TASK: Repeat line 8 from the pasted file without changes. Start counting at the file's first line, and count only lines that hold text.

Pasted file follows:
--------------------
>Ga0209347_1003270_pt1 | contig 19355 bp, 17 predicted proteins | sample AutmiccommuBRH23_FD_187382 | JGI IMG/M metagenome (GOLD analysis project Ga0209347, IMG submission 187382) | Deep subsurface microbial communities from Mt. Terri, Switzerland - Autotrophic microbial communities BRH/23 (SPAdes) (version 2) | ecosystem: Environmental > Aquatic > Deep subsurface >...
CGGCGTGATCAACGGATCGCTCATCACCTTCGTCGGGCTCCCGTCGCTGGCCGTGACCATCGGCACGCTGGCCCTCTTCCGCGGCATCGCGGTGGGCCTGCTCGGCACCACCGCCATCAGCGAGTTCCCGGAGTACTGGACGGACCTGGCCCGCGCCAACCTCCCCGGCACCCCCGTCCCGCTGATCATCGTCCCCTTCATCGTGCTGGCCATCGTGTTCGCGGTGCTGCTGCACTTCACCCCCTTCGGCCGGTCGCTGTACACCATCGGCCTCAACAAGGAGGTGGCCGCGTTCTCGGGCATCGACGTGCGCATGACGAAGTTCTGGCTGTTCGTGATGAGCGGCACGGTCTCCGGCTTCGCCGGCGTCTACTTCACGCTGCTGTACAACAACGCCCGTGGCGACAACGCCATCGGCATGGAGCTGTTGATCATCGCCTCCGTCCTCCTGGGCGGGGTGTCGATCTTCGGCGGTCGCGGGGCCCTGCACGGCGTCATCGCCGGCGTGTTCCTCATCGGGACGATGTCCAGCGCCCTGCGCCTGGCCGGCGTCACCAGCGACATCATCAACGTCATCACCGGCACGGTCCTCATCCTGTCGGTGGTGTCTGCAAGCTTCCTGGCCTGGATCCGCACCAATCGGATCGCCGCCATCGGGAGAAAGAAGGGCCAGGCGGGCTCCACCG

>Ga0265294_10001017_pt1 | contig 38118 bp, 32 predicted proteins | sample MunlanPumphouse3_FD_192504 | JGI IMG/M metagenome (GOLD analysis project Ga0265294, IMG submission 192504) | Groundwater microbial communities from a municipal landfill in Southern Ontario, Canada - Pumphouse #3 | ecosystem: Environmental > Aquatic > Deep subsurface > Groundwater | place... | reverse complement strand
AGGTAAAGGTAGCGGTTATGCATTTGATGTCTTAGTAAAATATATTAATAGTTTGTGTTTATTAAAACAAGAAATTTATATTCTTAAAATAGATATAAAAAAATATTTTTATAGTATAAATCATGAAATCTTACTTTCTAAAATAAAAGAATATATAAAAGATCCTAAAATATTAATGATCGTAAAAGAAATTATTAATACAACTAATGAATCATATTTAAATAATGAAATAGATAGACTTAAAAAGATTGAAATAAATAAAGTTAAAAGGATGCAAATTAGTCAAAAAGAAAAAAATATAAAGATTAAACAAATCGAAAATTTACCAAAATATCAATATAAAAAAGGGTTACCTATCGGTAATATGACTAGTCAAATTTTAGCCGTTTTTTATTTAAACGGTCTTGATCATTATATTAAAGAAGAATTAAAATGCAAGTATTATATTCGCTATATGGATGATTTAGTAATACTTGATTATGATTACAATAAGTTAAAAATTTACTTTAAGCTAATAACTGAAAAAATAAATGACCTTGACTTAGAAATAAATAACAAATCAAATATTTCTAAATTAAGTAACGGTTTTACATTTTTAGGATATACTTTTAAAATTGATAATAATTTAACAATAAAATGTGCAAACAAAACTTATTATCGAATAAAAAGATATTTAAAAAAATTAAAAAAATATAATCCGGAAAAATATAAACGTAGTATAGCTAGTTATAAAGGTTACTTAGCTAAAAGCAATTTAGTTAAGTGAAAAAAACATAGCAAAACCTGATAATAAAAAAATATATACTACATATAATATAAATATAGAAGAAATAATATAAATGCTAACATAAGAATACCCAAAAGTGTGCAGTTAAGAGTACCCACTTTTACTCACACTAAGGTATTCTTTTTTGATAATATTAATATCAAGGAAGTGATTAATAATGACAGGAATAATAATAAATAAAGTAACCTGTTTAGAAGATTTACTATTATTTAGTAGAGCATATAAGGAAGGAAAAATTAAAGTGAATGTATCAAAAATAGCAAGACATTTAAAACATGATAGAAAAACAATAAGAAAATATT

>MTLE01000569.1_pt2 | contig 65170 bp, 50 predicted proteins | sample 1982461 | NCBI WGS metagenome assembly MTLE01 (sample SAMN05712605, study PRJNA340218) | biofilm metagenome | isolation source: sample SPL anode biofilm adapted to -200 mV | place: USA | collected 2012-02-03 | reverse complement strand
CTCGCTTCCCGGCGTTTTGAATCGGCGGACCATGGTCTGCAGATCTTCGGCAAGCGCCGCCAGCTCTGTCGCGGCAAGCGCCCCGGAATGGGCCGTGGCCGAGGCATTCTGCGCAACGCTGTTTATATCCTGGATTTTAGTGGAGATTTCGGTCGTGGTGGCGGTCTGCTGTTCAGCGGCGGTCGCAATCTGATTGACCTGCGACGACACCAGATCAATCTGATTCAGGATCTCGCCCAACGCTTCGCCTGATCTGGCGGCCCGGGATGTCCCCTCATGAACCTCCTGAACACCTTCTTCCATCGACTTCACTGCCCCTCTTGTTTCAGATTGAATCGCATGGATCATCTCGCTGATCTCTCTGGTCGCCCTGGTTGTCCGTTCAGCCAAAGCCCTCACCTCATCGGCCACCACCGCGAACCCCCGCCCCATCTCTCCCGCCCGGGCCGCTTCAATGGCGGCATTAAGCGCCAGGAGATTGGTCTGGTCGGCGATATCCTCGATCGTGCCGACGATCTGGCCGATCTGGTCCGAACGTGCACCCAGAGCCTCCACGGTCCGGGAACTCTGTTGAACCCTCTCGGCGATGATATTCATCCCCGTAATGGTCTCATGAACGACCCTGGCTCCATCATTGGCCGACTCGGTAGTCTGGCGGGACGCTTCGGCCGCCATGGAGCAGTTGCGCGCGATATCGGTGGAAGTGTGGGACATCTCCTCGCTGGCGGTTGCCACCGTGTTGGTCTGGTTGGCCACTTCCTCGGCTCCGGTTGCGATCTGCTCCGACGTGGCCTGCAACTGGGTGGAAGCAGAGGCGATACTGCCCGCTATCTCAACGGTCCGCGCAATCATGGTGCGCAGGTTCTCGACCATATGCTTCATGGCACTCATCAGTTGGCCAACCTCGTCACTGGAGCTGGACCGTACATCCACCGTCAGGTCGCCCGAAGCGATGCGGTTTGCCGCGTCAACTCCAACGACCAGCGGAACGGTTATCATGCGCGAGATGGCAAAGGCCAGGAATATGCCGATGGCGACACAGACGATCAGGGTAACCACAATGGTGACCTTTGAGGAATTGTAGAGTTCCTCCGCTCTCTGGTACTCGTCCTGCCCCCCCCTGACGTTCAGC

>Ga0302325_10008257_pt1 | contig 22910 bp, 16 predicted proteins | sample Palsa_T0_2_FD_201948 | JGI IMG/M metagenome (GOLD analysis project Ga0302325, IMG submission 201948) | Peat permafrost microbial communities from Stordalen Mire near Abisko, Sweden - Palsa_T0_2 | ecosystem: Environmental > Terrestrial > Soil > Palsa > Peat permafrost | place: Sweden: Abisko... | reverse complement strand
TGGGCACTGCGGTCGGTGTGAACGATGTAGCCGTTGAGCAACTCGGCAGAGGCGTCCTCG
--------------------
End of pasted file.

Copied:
TGGGCACTGCGGTCGGTGTGAACGATGTAGCCGTTGAGCAACTCGGCAGAGGCGTCCTCG